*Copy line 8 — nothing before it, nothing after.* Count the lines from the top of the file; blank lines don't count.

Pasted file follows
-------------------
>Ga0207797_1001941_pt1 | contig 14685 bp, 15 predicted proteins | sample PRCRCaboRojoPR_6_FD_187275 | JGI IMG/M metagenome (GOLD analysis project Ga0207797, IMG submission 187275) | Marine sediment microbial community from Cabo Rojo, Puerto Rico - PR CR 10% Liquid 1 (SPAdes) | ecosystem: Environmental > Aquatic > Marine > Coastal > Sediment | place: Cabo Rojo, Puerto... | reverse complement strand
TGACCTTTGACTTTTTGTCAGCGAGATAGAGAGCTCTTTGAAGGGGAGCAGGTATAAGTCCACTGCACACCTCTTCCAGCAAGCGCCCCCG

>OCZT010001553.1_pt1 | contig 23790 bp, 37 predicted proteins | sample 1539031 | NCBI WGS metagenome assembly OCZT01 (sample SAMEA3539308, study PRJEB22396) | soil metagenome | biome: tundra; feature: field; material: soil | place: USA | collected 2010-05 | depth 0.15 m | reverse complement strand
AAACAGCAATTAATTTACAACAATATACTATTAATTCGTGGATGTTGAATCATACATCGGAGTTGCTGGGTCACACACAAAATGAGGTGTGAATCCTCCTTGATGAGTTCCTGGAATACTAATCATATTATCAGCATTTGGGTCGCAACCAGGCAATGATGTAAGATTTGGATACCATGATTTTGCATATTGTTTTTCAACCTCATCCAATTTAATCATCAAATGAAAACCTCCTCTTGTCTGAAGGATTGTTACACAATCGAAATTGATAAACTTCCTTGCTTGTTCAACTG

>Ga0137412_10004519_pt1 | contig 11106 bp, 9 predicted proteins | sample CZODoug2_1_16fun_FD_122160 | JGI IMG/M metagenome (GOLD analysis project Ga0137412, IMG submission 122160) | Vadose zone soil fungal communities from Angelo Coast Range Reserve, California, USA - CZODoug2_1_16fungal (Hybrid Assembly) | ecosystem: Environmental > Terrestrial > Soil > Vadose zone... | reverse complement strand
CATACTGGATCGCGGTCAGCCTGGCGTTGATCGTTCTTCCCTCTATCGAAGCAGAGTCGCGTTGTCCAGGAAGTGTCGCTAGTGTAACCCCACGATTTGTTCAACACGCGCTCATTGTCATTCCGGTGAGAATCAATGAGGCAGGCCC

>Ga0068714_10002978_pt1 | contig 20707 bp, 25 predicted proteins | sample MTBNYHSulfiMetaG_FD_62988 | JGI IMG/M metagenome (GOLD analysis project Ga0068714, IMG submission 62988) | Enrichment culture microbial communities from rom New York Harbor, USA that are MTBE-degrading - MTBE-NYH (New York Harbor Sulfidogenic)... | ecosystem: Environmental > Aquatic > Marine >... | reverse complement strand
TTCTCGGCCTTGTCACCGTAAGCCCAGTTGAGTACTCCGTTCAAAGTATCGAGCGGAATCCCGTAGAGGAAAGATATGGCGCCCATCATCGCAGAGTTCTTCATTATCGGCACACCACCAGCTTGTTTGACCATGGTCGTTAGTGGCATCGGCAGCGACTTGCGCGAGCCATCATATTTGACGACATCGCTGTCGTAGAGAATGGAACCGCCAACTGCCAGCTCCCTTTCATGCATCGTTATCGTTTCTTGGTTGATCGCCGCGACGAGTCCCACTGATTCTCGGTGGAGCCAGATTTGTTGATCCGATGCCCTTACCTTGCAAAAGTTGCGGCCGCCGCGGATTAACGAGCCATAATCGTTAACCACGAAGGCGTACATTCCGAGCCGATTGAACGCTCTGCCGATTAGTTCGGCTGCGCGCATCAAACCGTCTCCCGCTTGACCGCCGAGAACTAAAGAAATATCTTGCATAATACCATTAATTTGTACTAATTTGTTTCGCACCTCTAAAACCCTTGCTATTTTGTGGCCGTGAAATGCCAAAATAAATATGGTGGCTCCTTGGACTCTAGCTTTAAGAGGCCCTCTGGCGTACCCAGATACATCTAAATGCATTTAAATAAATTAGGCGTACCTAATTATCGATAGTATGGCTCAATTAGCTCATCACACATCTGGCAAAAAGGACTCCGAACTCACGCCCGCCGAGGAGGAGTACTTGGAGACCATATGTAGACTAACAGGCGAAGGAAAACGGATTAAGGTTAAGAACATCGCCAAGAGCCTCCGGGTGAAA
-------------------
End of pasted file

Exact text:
TTCTCGGCCTTGTCACCGTAAGCCCAGTTGAGTACTCCGTTCAAAGTATCGAGCGGAATCCCGTAGAGGAAAGATATGGCGCCCATCATCGCAGAGTTCTTCATTATCGGCACACCACCAGCTTGTTTGACCATGGTCGTTAGTGGCATCGGCAGCGACTTGCGCGAGCCATCATATTTGACGACATCGCTGTCGTAGAGAATGGAACCGCCAACTGCCAGCTCCCTTTCATGCATCGTTATCGTTTCTTGGTTGATCGCCGCGACGAGTCCCACTGATTCTCGGTGGAGCCAGATTTGTTGATCCGATGCCCTTACCTTGCAAAAGTTGCGGCCGCCGCGGATTAACGAGCCATAATCGTTAACCACGAAGGCGTACATTCCGAGCCGATTGAACGCTCTGCCGATTAGTTCGGCTGCGCGCATCAAACCGTCTCCCGCTTGACCGCCGAGAACTAAAGAAATATCTTGCATAATACCATTAATTTGTACTAATTTGTTTCGCACCTCTAAAACCCTTGCTATTTTGTGGCCGTGAAATGCCAAAATAAATATGGTGGCTCCTTGGACTCTAGCTTTAAGAGGCCCTCTGGCGTACCCAGATACATCTAAATGCATTTAAATAAATTAGGCGTACCTAATTATCGATAGTATGGCTCAATTAGCTCATCACACATCTGGCAAAAAGGACTCCGAACTCACGCCCGCCGAGGAGGAGTACTTGGAGACCATATGTAGACTAACAGGCGAAGGAAAACGGATTAAGGTTAAGAACATCGCCAAGAGCCTCCGGGTGAAA